Sandman Revisited

Sandman #1 cover rough
Sandman cover rough by Jerry Grandenetti

A few months ago I posted on a cover rough that Jerry Grandenetti did for the 1974 version of the Sandman. Kris Brownlow provided an image from an old eBay listing which, to put it kindly, was of a rather poor quality (the eBay lister’s fault, not Kris’s). Happily I have been able to obtain the original piece through the help of Scotty Moore.

The better image of the Grandenetti cover is welcome indeed. Now we can make out the text from the top of the cover:


This obviously refers to the golden age version of the Sandman that Simon and Kirby produced. Potential readers would likely have been aware of that Sandman from reprints that had appeared in the back of the various New Gods titles.

Sandman #1
Sandman #1 (Winter 1974) art by Jack Kirby

Now that it is possible to have a good understanding of the cover rough, it is clear that there is a correspondence between Grandenetti’s rendition and Jack Kirby’s published version. I previously pointed out that the machine head guy on the lower left was common to both. Also the group of snakes became represented by a single serpent. Now it can be seen that other figures correspond as well. The small man a little left of center on the cover rough becomes the scaly man on the bottom of the dream scene on the published cover. Also a little left of center is a figure whose body is nothing more then a circular head with small face surrounded by a rough or folded skin. In Kirby’s drawing the face becomes larger to encompass the entire head, but the folded skin and lack of a true body leave little doubt that it represents the same figure. Grandenetti’s muscle man on the upper right was retained by Kirby although the arms, originally in a Frankenstein pose, were changed to bring the hands together. Grandenetti had a number of circles with multiple legs (spiders?) on the left, which Jack did not made use of. Further Jack dropped the arm holding the doll and added a mysterious and threatening set of eyes. Of course the most important change is that Grandenettis’s Sandman had been delegated to the side almost lost among the dream figures. Kirby instead placed Sandman front and center using his signature exaggerated perspective. There is no doubt in my mind now that Jack saw either this Grandenetti cover or, less likely, yet another version of it.

This is convincing evidence that the bronze age Sandman was originally a Joe Simon concept. At that time Joe had been doing a number of projects for DC. Simon would be the creator and writer while another artist, generally Grandenetti, would do the art. Originally Sandman was going to be nothing more then another comic that Simon would produce for DC. However remembering the success of the golden age Sandman, Carmine Infantino probably twisted Kirby’s arm to got him to team up once again with Joe. But Jack had a long period of creating and writing material without getting the proper credit and had only recently been able to escape that fate. Now he was thrust back to teaming up with another and, worse yet, working on someone else’s concept. Despite the success of the new Sandman, Jack would not, in all likelihood refused to, continue his collaboration with Joe. Thus a Sandman was the first comic that the Simon and Kirby teamed did for DC and it would turn out the last not only for DC but anyone else as well.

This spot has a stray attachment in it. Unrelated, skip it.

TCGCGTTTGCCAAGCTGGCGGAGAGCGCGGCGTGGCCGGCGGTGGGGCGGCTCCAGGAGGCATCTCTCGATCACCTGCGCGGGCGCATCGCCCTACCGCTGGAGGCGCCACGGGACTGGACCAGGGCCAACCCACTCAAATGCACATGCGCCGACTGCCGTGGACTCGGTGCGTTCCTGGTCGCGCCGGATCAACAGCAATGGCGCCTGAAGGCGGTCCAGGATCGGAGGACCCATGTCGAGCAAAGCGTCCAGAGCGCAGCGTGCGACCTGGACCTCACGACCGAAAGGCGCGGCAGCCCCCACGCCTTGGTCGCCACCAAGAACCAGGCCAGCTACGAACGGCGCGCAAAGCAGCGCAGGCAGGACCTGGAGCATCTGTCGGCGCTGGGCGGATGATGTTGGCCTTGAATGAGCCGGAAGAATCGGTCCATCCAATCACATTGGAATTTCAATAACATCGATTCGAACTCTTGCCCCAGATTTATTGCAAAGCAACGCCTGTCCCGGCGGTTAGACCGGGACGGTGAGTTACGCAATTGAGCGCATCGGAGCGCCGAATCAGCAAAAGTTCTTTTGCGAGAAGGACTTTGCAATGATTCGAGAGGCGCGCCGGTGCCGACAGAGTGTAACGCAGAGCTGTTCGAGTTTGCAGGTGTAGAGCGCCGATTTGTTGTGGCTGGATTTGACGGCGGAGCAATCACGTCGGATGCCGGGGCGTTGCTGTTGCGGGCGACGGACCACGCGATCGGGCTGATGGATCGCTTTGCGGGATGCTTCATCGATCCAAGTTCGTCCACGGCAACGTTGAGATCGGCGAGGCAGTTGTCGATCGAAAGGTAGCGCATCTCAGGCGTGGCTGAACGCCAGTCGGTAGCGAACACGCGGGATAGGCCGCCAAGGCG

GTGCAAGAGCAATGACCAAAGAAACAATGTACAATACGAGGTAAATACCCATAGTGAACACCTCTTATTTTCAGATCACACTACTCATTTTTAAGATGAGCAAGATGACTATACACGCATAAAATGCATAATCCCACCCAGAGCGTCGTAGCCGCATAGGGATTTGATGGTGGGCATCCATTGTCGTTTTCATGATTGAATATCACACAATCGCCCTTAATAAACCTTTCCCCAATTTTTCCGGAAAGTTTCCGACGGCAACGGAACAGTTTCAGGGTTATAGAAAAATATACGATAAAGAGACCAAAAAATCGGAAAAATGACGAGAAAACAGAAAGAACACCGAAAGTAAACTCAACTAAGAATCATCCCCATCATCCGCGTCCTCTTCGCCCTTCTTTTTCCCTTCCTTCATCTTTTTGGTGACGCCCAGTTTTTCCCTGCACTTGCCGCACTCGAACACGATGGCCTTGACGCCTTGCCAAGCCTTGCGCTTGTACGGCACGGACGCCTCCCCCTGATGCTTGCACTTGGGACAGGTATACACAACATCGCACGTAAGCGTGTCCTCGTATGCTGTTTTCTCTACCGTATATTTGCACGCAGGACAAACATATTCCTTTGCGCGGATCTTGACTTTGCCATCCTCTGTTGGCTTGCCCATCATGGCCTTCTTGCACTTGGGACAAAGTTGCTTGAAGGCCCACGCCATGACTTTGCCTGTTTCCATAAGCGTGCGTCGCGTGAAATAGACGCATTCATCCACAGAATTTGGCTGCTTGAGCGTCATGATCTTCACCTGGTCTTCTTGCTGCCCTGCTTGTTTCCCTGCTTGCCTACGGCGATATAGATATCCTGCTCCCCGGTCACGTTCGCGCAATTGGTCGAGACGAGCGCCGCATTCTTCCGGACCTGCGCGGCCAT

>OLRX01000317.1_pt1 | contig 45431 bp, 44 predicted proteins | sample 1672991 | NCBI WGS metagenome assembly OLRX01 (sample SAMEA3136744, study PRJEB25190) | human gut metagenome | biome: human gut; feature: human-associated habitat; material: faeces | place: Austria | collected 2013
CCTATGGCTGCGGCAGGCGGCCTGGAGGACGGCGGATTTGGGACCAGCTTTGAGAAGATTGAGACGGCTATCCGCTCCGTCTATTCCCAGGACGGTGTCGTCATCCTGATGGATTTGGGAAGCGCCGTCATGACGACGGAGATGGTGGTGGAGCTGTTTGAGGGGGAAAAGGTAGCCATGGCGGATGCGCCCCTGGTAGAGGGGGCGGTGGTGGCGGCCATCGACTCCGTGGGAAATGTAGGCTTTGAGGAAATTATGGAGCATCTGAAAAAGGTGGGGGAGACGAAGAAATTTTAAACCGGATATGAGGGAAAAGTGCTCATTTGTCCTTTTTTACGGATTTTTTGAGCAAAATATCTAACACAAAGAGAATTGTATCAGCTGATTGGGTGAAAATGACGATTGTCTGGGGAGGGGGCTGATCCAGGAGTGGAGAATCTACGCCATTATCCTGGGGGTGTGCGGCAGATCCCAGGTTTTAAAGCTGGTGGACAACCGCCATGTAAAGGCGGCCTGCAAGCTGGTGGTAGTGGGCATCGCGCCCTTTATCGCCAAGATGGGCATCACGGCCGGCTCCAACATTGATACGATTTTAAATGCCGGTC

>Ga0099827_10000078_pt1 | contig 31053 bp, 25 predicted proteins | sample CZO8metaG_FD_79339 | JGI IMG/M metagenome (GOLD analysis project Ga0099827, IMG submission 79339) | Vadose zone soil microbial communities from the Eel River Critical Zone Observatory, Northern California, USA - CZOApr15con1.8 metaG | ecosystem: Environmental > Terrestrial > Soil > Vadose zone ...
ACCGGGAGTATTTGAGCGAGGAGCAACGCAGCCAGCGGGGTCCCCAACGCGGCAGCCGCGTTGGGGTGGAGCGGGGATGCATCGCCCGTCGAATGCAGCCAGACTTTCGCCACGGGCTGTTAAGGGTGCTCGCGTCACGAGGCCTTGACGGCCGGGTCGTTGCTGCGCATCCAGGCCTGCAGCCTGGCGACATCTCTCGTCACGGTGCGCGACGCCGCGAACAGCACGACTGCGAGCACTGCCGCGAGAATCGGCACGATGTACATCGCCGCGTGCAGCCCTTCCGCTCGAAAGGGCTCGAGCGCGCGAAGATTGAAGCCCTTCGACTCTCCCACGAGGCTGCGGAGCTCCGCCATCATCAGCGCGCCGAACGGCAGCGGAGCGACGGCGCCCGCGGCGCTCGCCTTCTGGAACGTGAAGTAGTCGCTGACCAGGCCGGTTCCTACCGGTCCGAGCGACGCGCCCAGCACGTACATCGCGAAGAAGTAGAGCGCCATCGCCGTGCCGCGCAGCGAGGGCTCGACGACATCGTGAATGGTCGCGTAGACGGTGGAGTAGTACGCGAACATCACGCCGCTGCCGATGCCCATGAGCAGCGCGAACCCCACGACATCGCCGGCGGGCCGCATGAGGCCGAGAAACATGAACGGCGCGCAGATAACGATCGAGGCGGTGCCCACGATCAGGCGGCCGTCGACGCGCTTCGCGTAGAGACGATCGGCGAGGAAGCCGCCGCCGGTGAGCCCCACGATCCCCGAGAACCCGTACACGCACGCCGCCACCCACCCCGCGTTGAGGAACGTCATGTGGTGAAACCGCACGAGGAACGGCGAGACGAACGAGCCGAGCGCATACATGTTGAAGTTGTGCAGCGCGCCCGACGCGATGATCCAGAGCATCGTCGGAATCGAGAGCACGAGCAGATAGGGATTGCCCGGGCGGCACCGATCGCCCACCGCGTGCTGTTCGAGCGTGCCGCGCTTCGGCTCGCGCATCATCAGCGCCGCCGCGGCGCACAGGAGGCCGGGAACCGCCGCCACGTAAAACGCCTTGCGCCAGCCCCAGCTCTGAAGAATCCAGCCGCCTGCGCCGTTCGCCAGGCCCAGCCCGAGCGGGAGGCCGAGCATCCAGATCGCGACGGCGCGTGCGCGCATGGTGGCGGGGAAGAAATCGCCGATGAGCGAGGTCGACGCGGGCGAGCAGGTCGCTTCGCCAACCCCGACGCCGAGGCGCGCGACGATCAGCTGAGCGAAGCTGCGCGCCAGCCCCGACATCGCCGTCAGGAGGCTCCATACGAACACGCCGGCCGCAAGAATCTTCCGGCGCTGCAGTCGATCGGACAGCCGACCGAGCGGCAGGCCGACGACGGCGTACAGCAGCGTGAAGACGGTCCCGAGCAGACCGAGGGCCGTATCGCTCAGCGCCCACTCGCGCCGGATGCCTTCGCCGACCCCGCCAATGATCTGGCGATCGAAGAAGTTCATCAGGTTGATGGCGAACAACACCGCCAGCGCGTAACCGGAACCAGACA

The resurfacing of the Grandenetti cover is very fortuitous as I was planning to sometime in the next few weeks to post on the golden age Simon and Kirby Sandman. If that is not enough Sandman for you, I will also post sometime soon on a question I was asked by Scotty Moore about what was used as the basis for the inking of the published version of the Sandman #1 cover.

The back of the Grandenetti cover draft has some enigmatic text:


An idea for a crime comic proposal?

One thought on “Sandman Revisited

  1. brian hayes

    Hi Harry,

    Every time you write more about this cover my ears perk right up because, as you know, you and I bid against each other on ebay for the production stat of it. I have the stat posted in my gallery over at at the address
    and I invite you to use this b&w scan in your blog any time you like. I could probably even rustle up a better scan for you; just let me know.

    By the way, Mike Royer autographed a Demon page for me last year and I was going to ask him if he remembered anything about the genesis of the Sandman #1 cover so I could blog about it, but I didn’t.

    Best wishes,

Comments are closed.